Things to do in Phnom Penh!


I have had friends who told me that there's practically nothing in Phnom Penh and asked me to skip the city altogether and just visit Siem Reap but I believe that one of the best ways to truly understand a country and its people is by visiting the capital.

However, there was a time and budget restriction as (insert "art supplies aren't cheap" excuse here).

Anyways, below is a list of places to visit and things to do in Phnom Penh as the city might be unfamiliar to most of my friends.

(I've also included some alternative things to do in the post, just click here to skip the more generic ones!)

1. Choeung Ek Genocidal Center and Tuol Sleng Genocide Museum (S21)

The Killing Fields is highly recommended in order for one to understand the impact of Pol Pot's regime in Cambodia. The cruel and inhumane rule of the Khmer Rouge still affects some of the people living in Cambodia but the country is slowly stabilising in terms of economics.

The Tuol Sleng Genocide Museum, a.k.a. S21 Prison, was turned into a museum to show the horrors during the imprisonment and torture sessions of innocents.
*Note: These two sites are not located near each other but tour packages are available.

2. Royal Palace of Cambodia

One could get a glimpse at how the royal family live as the palace is still in use and only open to the public at certain times. There are also interesting stupas and more traditional Khmer architecture in the area.
However, photography is not permitted within the buildings and admission is a little pricey ($10).

3. National Museum of Cambodia

Not a lot of people during my visit there but many of the artifacts found from the Angkor ruins were relocated here.
Also, photography is not permitted within the museums but feel free to take photos in the courtyard and take a break at the museum cafe.

4. Central Market Phnom Penh

Selling everything from jewellery to household items, you could also find handcrafted souvenirs and numerous clothing stalls.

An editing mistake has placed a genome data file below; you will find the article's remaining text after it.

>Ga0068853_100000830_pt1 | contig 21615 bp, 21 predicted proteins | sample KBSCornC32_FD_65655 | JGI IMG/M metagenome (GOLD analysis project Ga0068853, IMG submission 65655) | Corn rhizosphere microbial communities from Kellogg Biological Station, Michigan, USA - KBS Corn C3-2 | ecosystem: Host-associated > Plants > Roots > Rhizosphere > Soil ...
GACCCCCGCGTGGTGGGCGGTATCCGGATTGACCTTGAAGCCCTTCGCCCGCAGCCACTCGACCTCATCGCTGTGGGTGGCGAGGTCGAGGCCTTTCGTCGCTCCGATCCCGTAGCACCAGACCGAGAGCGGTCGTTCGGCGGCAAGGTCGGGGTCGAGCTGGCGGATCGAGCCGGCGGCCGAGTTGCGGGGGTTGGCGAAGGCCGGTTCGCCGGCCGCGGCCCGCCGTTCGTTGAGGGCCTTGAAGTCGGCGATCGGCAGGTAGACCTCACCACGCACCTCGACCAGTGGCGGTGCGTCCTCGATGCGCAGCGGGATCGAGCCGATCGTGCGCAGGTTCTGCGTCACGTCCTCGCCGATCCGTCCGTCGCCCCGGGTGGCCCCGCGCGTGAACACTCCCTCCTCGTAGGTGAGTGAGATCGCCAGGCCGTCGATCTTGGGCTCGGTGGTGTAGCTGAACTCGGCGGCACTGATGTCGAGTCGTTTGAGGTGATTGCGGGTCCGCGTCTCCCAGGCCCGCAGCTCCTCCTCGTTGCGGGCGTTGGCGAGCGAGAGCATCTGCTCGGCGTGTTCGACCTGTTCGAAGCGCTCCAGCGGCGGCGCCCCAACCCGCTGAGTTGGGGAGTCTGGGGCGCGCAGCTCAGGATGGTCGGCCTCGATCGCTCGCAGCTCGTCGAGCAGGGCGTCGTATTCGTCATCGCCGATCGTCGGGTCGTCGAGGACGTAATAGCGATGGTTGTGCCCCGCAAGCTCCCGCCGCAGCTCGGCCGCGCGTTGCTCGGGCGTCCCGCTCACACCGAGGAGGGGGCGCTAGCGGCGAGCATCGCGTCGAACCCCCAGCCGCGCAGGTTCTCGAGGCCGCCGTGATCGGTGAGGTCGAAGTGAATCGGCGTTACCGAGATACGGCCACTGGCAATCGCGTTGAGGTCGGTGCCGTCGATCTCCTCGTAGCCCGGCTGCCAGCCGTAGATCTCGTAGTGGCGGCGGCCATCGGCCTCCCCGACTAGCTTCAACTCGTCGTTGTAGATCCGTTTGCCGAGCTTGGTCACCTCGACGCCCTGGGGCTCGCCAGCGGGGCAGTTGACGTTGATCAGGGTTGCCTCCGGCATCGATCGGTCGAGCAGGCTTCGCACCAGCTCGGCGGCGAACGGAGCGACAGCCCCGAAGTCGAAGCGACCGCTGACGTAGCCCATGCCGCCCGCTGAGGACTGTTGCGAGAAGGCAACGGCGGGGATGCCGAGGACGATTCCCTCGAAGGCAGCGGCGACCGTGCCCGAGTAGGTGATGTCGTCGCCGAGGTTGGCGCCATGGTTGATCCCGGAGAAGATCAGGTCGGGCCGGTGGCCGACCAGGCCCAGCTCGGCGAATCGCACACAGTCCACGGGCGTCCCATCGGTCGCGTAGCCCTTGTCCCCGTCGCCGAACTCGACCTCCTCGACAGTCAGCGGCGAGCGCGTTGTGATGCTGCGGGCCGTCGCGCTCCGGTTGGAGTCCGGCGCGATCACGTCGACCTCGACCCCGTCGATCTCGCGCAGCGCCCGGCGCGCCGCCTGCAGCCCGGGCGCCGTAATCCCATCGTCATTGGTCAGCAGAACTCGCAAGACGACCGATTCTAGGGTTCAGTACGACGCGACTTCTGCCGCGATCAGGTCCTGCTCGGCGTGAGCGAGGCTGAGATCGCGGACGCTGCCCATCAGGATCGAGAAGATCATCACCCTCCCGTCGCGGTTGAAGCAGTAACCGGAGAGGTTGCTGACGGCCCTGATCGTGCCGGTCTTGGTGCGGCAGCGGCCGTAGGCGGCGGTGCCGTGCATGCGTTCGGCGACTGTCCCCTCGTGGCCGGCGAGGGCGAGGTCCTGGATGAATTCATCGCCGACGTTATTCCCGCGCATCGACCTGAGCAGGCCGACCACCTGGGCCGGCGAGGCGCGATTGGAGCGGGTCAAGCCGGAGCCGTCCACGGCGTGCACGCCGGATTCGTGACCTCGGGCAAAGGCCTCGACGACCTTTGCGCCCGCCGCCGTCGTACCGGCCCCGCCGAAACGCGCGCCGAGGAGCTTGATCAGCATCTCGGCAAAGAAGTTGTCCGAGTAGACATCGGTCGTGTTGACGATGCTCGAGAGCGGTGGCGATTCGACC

There's also a traditional food market within walking distance but you'd have to navigate around a little (or ask the locals!).

5. Get on a tuktuk!

Tuktuks are one of the most convenient way to get around the city (and the outskirts). There are also motorbikes but I'm not that keen on hopping on a stranger's bike. It is probably safer too.

However, it is best to agree on a price before hopping on a tuktuk as you might get overcharged. A tuktuk ride within the city centre is approximately $2-$5.

6. A taste of local food

There are just so many different Khmer foods to try out, be it traditional Cambodian food or fusion menus.

From top: Cambodian pork sandwiches & skewers, part of my banh chiao (Cambodian pancakes, which is usually mixed with a sauce), and nom krok (Cambodian rice balls, which tastes sort of like dough-ish rice to me).

They also have a fair share of noodles, including stir fried noodles with beef pieces (top) and handmade noodles with chicken slices (bottom).

Of course, there are more to try and Chinese-Cambodian foods are also as good. I feel that they are quite different from Malaysian Chinese's so it's definitely worth a try. Had a few Chinese-Cambodian meals at my friend's grandma's and they were superb, especially her tomyam soup.

Alternative things to do
for when you've done thetouristy stuff

7. Cafe-hopping